"You do not propose to a woman without absolute assurance that she'll say yes," says Ethan, and Mr. Brentan agrees.
There is broader context:
In 1972, on a park bench in Birmingham, Ala., Garner Lee Green's father proposed to her mother. The proposal came out of the blue. She said yes.
"That doesn't happen to people anymore," says Ms. Green, who is 30. And it certainly wasn't the way her husband asked her to marry him several years ago. The two of them talked for a long time about how and when the proposal would happen. "I was ready before he was, so we had to come to a meeting of the minds about a time frame. The negotiations lasted about six months," Ms. Green says.
So what are the economics? Presumably a proposal "out of the blue" is more likely to be accepted, and offered, when there is potential disagreement about the correct "market prices" of various potential partners. A lower status man might try to snare a higher-quality woman, perhaps by catching her off-guard, or he might be trying to signal, with his daring and panache, that he is higher status after all.
The most likely ones to accept such proposals are women who are unsure of their "quality," either on the mating market or in unmarried life. Accepting the proposal takes on one kind of risk but relieves the woman of another.
Overall it seems that women are today more certain about the utility value of their alternatives to a surprise marriage proposal and that means they turn them down. The proposals may seem like harmless "cheap talk" (propose to lots of women above your station in life and thus the custom persists, even if it rarely succeeds), but Google-savvy, credential-savvy women can evaluate men better than ever before and the lower status guys don't get close enough to them to try a shock proposal, much less make it stick.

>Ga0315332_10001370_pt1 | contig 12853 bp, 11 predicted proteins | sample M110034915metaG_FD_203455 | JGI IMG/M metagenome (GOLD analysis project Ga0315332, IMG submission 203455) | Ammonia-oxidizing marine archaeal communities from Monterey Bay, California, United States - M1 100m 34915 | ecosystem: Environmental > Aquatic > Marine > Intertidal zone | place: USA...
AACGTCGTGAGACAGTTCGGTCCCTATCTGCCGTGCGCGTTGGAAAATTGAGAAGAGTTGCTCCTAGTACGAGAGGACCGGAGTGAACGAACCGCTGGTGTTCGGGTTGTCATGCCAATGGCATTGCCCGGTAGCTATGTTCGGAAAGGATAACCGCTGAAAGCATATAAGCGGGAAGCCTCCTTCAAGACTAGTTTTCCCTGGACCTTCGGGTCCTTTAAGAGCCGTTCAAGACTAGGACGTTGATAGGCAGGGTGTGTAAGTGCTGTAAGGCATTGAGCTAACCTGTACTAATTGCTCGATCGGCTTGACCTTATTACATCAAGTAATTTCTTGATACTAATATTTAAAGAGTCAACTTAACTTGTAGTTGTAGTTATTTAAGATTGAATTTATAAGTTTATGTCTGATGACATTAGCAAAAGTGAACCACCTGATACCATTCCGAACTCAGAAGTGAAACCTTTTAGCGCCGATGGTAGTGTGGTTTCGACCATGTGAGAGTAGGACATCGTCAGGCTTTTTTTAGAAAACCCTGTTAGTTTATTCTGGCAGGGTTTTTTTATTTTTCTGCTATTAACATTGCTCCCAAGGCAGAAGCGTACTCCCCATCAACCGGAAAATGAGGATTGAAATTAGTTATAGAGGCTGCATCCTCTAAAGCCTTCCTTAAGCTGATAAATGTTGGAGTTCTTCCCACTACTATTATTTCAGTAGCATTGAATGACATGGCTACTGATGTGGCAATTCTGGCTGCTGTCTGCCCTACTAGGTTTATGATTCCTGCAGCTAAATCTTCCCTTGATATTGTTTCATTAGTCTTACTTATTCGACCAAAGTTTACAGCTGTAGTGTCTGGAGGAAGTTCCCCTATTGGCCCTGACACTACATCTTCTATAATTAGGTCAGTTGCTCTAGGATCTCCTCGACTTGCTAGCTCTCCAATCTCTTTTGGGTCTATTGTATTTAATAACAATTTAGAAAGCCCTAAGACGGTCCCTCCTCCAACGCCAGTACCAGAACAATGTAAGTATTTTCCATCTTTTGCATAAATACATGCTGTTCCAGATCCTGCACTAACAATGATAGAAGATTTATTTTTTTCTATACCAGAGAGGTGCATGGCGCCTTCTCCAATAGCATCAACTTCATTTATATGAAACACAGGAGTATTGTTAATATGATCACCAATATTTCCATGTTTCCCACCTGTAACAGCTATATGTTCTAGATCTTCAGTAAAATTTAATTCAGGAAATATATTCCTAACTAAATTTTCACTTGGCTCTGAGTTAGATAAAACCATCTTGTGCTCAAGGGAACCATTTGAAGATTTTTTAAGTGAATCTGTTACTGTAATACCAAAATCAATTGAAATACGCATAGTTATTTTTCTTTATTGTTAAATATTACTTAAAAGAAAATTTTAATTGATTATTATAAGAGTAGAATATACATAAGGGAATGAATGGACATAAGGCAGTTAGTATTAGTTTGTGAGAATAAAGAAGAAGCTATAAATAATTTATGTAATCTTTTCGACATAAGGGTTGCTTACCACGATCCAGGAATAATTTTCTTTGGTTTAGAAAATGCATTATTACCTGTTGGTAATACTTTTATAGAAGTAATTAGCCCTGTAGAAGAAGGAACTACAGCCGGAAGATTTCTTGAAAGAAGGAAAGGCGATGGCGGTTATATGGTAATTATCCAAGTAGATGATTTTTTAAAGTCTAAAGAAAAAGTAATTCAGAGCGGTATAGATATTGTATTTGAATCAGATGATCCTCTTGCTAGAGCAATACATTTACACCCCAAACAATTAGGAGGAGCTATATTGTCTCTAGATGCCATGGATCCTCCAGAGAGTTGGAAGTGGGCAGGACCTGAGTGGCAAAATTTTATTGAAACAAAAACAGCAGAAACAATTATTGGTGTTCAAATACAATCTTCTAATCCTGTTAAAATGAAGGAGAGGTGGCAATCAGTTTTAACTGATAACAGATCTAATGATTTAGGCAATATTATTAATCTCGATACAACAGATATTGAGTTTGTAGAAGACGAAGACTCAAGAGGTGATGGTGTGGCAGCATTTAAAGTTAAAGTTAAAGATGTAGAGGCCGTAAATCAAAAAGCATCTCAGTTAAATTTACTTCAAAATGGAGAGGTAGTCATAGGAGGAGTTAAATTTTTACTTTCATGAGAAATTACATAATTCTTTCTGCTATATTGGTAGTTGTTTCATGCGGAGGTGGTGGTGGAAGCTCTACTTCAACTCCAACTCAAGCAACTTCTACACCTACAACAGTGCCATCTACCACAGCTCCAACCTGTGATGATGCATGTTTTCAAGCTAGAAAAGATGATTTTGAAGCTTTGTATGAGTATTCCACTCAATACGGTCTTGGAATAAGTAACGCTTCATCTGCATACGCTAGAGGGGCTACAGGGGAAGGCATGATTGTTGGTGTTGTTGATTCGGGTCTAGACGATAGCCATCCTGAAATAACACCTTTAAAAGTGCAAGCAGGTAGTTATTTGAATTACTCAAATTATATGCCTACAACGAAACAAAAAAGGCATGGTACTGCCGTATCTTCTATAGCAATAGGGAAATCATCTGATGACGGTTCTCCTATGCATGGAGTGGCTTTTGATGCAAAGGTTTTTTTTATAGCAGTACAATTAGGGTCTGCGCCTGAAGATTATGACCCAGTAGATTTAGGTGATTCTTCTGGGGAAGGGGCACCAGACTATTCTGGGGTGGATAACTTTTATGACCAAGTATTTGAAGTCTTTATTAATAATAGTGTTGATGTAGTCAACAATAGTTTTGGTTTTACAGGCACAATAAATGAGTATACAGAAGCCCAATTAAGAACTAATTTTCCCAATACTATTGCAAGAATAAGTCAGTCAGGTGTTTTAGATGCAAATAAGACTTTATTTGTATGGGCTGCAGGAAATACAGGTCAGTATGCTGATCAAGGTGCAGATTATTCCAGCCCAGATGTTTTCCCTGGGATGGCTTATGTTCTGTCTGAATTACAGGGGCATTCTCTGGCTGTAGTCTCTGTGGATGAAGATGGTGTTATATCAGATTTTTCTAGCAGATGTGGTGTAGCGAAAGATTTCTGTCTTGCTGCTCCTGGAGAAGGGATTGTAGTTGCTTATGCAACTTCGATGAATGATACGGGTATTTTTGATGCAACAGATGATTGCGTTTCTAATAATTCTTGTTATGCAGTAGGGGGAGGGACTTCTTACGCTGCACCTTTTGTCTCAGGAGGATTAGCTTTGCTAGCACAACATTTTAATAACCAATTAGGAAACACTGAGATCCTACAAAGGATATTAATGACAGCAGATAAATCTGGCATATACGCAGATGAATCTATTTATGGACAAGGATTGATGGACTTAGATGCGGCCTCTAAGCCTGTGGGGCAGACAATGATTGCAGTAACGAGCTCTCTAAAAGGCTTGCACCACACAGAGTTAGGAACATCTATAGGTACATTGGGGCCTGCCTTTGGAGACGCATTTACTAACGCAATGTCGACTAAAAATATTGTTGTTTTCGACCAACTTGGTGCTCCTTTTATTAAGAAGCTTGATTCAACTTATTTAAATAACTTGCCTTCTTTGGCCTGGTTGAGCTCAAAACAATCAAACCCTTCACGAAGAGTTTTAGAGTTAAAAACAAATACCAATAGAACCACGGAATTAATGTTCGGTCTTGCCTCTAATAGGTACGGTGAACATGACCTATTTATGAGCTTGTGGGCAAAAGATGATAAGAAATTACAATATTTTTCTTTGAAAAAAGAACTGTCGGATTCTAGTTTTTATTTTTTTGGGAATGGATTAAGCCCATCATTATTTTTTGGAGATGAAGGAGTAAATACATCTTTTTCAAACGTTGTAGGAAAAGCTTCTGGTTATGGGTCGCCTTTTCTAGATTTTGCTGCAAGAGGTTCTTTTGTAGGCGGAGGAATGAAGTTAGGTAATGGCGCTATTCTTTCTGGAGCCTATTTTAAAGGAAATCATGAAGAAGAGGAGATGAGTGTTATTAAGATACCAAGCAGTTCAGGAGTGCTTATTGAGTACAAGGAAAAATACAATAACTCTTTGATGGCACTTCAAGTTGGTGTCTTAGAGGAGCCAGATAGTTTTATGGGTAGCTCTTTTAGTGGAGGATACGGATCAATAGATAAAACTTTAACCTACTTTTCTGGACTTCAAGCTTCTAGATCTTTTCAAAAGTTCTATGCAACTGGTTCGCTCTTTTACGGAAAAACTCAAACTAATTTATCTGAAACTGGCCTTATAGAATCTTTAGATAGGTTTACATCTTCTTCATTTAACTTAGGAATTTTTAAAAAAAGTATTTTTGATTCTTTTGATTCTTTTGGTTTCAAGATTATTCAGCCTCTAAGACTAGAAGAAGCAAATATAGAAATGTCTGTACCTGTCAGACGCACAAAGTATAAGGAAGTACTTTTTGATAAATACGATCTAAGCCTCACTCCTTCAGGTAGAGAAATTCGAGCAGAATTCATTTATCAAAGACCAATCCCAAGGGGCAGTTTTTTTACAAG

Is it a prediction that rapid, surprise proposals are more common in societies where male high achievers are hard to identify in advance? How important is inequality of income and volatility/uncertainty of income?
Perhaps for aesthetic reasons, I find the decline of the surprise proposal slightly sad (though in part reflective of some positive societal developments), and I am pleased to reaffirm that I do not believe in the consultative approach.
I thank Daniel Lippman for the pointer.